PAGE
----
YIELD OBSERVATIONS WHEN SHIFTING TO EARLIER RELATIVE MATURITY SOYBEAN PRODUCTS

TRIAL OBJECTIVE

  • A growing trend for soybean growers is to plant “early” soybean products (south of their normal adaptation) earlier in the season and managing them at a higher level with seed treatments and foliar applications of fungicide and insecticide.  This phenomenon, dubbed “relative maturity (RM) shift” is becoming increasingly important in some locations.

  • There are many benefits of planting “early” soybean products including:

    • Earlier harvest 
    • Earlier cover crop seeding
    • Risk management benefits 
  • The objective of this study was to determine the yield impact of planting “early” (for the location) RM soybean products compared to planting normal RM products for the location.

     

RESEARCH SITE DETAILS

  • The trial consisted of two sets – North and South.

  • Each set had three Iowa locations: 

    • North Set – Storm Lake, Marble Rock, and Huxley
    • South Set – Huxley, Atlantic, and Victor
  • Each RM group consisted of three unique Kruger Seeds™ brand soybean products.

    • Three products were considered early RM for the location:  
      • North Set – 1.3 to 1.8 RM
      • South Set – 2.0 to 2.6 RM 
    • Three products were considered normal RM for the location:
      • North Set – 2.0 to 2.6 RM
      • South Set – 3.3 to 3.6 RM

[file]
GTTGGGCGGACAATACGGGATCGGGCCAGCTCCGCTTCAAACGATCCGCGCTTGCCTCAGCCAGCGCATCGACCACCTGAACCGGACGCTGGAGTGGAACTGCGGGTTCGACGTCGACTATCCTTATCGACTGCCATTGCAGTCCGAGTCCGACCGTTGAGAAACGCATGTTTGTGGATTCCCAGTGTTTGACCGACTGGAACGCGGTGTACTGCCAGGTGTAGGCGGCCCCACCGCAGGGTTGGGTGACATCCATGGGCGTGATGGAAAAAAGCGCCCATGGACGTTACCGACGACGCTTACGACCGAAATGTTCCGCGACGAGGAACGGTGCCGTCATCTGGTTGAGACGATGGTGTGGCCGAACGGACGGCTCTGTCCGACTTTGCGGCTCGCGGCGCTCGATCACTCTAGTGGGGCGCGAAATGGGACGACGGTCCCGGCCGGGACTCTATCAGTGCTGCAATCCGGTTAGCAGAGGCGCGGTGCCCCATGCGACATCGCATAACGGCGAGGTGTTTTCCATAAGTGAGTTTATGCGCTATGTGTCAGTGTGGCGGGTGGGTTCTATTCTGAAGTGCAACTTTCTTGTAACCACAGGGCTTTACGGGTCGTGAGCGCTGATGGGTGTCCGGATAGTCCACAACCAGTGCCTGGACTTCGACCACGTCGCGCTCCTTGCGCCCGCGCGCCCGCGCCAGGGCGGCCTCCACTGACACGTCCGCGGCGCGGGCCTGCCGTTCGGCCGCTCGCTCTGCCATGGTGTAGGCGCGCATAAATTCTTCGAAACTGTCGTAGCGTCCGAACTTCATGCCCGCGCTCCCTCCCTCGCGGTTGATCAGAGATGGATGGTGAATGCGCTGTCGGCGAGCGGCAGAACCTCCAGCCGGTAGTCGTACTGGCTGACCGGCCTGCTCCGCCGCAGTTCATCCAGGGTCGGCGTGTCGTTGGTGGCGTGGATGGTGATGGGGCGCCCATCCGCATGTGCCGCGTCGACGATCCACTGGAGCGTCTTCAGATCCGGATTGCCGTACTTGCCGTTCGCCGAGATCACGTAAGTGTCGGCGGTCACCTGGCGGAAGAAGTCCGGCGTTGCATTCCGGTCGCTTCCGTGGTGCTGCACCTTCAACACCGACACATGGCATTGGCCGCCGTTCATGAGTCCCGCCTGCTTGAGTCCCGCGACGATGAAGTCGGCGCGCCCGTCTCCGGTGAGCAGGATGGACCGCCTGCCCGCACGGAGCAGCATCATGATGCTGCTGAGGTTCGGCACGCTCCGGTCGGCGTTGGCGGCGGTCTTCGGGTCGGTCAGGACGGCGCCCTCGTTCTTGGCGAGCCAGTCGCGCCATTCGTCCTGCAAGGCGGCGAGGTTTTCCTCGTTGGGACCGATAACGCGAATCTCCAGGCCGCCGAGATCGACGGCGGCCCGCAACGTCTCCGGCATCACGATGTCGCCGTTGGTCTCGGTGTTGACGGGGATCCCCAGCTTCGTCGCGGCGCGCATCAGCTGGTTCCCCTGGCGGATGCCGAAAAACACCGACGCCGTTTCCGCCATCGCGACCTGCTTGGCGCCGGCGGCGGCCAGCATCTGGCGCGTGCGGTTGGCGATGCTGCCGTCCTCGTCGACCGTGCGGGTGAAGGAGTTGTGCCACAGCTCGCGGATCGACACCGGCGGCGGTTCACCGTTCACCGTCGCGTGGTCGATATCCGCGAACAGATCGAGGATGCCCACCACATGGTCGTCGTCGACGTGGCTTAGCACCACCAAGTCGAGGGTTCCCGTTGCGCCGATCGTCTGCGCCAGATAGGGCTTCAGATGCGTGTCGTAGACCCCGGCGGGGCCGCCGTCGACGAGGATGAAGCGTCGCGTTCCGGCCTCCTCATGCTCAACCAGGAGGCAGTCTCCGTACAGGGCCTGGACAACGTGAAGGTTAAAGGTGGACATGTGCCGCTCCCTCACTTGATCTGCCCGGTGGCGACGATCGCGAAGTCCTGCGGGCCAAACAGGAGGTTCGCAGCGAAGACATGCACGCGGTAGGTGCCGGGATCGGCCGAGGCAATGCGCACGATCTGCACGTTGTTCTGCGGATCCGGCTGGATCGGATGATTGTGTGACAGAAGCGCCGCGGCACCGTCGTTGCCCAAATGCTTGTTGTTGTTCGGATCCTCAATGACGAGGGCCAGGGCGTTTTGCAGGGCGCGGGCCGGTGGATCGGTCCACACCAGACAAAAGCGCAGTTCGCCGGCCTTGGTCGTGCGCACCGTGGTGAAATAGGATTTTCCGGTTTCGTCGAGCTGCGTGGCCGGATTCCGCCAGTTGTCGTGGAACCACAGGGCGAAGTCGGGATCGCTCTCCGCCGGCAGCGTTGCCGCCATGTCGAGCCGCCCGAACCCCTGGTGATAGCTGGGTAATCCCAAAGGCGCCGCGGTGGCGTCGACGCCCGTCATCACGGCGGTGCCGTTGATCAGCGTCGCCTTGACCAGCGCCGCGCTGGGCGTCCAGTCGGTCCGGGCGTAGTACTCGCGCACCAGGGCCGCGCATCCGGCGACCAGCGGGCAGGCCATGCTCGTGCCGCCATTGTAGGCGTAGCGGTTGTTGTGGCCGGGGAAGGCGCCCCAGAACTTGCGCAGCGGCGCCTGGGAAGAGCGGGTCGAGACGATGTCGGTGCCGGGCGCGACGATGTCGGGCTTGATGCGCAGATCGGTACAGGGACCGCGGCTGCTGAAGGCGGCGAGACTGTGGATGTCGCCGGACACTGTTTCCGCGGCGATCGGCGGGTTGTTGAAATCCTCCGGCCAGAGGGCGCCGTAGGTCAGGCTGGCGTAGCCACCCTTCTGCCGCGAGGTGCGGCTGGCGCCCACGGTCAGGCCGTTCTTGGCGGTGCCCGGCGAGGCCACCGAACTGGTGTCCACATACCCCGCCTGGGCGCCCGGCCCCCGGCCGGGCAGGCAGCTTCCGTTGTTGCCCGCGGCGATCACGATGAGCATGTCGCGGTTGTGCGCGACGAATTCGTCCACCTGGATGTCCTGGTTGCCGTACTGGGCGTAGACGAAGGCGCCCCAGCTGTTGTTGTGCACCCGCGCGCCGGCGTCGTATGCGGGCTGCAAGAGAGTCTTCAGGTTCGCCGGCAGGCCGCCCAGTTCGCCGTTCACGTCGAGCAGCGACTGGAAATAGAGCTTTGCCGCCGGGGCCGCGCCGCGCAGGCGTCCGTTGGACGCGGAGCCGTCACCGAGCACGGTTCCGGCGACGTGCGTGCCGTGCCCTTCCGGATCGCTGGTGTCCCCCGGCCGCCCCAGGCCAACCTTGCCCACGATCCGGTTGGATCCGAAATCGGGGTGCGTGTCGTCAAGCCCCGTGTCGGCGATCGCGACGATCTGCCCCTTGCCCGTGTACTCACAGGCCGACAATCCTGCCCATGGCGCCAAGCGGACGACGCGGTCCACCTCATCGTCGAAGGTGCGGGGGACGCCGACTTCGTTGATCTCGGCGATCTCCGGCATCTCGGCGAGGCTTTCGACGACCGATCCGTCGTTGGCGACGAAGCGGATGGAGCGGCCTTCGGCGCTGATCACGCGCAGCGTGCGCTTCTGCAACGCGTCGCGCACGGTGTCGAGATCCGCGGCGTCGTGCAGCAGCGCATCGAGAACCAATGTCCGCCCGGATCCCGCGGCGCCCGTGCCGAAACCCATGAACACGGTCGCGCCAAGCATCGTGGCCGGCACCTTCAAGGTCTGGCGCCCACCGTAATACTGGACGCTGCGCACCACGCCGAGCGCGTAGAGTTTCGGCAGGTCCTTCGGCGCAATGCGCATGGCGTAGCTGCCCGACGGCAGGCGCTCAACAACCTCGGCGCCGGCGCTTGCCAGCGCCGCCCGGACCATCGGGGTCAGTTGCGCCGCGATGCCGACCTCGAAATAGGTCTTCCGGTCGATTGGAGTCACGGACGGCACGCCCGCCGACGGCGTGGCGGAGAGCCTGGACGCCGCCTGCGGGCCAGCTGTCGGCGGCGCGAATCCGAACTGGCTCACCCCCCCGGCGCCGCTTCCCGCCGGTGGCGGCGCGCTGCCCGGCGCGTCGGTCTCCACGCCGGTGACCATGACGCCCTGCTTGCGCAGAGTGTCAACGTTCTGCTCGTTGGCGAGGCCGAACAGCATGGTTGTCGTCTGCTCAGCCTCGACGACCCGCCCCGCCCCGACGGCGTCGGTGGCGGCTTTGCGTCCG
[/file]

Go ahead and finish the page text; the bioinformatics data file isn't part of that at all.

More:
• The 2.0 to 2.6 RM group consisted of the same three products for both the North and South sets.
  • The trial was a mix of plot sizes, replications (reps), and row spacings:

    • Storm Lake (4 reps)—six row strips, 20-inch spacing
    • Atlantic (2 reps) and Marble Rock (4 reps)—four row strips, 30-inch spacing
    • Huxley (3 reps)—six row strips, 30-inch spacing 
    • Victor (2 reps)—eight row strips, 30-inch spacing
  • During the growing season, all sites recorded 20+ inches of rainfall with Atlantic receiving 32 inches total. 

  • The Marble Rock site received several heavy rainfall events. 

     

UNDERSTANDING THE RESULTS

  • Delayed planting dates in the spring and late rains in the fall favored the normal RM group at the sites tested in 2019.

  • At the North locations, the normal RM group had a 3.0 bu/acre advantage over the early RM group (Figure 1) and at the South locations, the normal RM group had a 9.0 bu/acre advantage over the early RM group (Figure 2).

     

KEY LEARNINGS

  • In 2019, the early RM products yielded, on average, 6.0 bu/acre less than the normal RM products and yields ranged between 1 to 13 bu/acre less than the normal RM products.

  • In 2019, rainfall was plentiful with Marble Rock receiving the heaviest one-time event, and with Atlantic receiving over 32 inches total.

  • The 2019 growing season favored the normal RM products, especially with a few delayed planting dates and excessive late-season rainfall that the normal RM group was able to utilize.

  • More research needs to be conducted in the genetic pipeline to better understand which soybean products can be grown south of their main area of adaptability. 

  • It should be noted that a RM shift may not be for every operation and that its benefits could be defined in terms other than yield.

 

 

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